Freedom of panorama

See also: Commons:Freedom of panorama

OOjs UI icon check-constructive.svg OK for buildings and most 2D and 3D artwork {{FoP-Nederland}}
OOjs UI icon close-ltr-destructive.svg Not OK for photographs, maps, applied art, industrial design, and models

Article 18 of the Dutch copyright act states that:[10]

  • it is not an infringement of copyright to reproduce and publish pictures of a work, as meant in article 10, first paragraph, under 6°[1] or of an architectural work as meant in article 10, first paragraph, under 8°[2], which are made to be permanently located in public places, as long as the work is depicted as it is located in the public space. Where incorporation of a work in a compilation is concerned, not more than a few of the works of the same author may be included
  • [1] drawings, paintings, works of architecture and sculpture, lithographs, engravings and the like
  • [2] drafts, sketches and three-dimensional works relating to architecture, geography, topography or other sciences.

Article 18 limits this explicitly to "works relating to architecture", i.e., geography, topography, and other sciences are not included in article 18. Photographs are not included in Item 6. They are separately listed in Item 9 and therefore are not included in FOP. Also separately listed and therefore not included are maps, applied art and industrial design, and models.

Public place in article 18 of the Dutch copyright law not only includes open-air spaces such as public roads and squares, but also the interior of public buildings. What exactly is a public building is not defined in the Dutch law, but there are some guidelines that can be taken from the published literature and from the parliamentary debates about this article when it was introduced in this version in 2004. Among the criteria to decide whether the interior of a building is a "public place" in the sense of article 18, parliament said that the building must be freely accessible by the general public and then mentioned two negative criteria: whether an entrance fee was charged, and whether access may be denied on private law grounds. (Other criteria may exist; these two were just mentioned as examples.)[11]

Parliament and the literature explicitly mention that schools, opera buildings, entrance halls of businesses, and museums are not public places for the purpose of article 18, but that railway stations are.[12][13] Case law in the Netherlands on "freedom of panorama" issues is scarce. In one case, the interior of the Johan Cruijff ArenA was deemed to not be a public place.[14] In a second case, a photo of a building in a private holiday resort was considered covered by article 18 because the building was visible from public ground.[15]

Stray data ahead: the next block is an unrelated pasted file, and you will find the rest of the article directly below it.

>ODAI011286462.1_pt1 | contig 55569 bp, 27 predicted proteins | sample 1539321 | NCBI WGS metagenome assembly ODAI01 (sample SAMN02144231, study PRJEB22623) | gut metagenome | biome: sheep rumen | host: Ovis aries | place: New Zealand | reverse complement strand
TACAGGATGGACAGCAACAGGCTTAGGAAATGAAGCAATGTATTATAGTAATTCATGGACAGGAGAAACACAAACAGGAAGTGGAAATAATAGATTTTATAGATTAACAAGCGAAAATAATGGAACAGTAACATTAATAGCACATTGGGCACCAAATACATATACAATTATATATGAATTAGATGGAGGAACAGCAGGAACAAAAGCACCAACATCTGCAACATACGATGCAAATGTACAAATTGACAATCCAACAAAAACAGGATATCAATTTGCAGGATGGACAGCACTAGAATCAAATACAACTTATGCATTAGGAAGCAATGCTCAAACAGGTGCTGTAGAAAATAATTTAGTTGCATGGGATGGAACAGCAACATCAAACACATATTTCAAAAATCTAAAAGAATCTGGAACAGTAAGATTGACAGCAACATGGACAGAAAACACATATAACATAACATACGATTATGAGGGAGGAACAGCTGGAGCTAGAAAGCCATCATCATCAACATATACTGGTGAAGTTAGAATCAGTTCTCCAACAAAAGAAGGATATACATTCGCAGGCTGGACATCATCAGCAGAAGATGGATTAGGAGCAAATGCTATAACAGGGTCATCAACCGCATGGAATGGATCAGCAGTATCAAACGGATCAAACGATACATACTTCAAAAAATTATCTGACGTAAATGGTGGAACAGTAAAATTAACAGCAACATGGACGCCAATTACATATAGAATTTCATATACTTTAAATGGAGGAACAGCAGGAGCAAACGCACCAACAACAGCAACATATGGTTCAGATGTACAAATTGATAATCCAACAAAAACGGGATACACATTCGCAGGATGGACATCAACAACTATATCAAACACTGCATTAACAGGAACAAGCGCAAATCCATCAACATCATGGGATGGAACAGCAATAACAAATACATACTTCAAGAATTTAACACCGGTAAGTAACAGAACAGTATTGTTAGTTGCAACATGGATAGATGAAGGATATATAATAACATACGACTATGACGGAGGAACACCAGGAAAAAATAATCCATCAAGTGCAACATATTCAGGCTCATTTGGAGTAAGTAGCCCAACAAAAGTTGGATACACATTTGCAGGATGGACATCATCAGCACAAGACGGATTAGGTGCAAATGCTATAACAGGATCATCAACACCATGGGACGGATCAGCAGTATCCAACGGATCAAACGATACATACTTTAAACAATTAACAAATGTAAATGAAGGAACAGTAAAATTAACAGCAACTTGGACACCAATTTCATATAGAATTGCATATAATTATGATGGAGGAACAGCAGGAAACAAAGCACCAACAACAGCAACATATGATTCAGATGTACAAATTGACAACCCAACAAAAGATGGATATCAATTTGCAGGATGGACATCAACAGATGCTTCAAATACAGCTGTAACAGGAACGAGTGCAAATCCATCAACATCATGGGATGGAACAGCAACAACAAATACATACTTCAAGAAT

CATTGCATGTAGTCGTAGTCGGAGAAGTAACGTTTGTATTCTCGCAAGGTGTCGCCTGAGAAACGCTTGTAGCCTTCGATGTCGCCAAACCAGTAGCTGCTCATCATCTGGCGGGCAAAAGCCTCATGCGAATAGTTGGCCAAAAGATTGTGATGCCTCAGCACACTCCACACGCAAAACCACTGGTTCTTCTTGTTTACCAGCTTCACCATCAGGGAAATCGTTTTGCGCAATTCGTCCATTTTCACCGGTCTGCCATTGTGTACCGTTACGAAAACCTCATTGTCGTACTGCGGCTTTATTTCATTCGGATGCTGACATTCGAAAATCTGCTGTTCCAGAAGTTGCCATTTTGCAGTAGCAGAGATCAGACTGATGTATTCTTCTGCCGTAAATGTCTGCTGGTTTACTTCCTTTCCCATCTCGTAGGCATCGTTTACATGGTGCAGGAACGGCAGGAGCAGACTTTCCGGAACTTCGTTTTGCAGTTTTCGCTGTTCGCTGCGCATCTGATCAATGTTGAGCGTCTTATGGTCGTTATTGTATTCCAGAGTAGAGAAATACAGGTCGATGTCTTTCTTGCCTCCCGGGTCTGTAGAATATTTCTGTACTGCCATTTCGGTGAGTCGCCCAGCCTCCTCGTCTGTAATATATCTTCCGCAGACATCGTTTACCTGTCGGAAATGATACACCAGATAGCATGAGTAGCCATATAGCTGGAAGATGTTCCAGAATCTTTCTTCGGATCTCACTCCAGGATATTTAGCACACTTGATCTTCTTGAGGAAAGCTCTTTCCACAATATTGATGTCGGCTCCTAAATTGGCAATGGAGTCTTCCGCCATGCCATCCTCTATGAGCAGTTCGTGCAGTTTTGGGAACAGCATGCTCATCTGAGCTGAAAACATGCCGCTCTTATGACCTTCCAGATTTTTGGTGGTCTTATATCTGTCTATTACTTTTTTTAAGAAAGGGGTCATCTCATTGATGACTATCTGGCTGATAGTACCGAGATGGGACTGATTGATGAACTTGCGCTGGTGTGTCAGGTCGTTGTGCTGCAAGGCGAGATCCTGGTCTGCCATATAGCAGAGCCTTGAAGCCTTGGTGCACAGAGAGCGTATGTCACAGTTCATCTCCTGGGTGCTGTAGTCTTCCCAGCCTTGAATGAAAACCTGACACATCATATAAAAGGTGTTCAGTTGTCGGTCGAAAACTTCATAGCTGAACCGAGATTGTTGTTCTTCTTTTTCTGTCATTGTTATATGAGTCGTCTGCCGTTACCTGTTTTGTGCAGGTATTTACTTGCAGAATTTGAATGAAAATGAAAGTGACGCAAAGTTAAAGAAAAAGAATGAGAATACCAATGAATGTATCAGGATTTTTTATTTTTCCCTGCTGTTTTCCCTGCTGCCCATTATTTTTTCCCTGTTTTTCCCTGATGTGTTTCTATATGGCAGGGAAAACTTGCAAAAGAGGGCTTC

Taking these guidelines and the few court cases into consideration, we interpret "public place" (openbare plaats) in article 18 to cover works on open-air roads and squares as well as works visible from there, as long as they are outside.[16][17] It also includes works in the interiors of only those buildings that primarily serve a transit purpose for the general public: railway stations are explicitly mentioned by the lawmakers, but arguably this would also apply to airports, underpasses, (covered) parking lots. Article 18 also seems to apply in shopping malls.[18] It probably does not apply within the shops in such a mall. In all likelihood it does not apply to other indoors non-private places, such as hotels, cafés, or shops. It certainly does not apply in the locations specifically excluded by the lawmakers: schools, operas, entrance halls of businesses, and museums.[13]

Article 18 is limited to works that were originally made for being placed permanently in public places. The literature mentions that this would also apply to graffiti, even if these normally are removed rather quickly.[13] This is consistent with the interpretation of "permanent" e.g. in Germany as explained here; the "natural lifetime" of a graffito is considered to end with its removal. Furthermore, the picture must show the work as it appears in the public place. A photograph showing a sculpture in its surroundings is OK. Cutting out the sculpture and using only the image of the sculpture is not covered by article 18.[18] Dutch legislature seems to favor a strict interpretation of the Berne three-step test. Parliament mentioned that creating and selling a postcard from a close-up photo of a copyrighted sculpture (i.e., without the surroundings, not showing the sculpture in context) was not allowed.[12]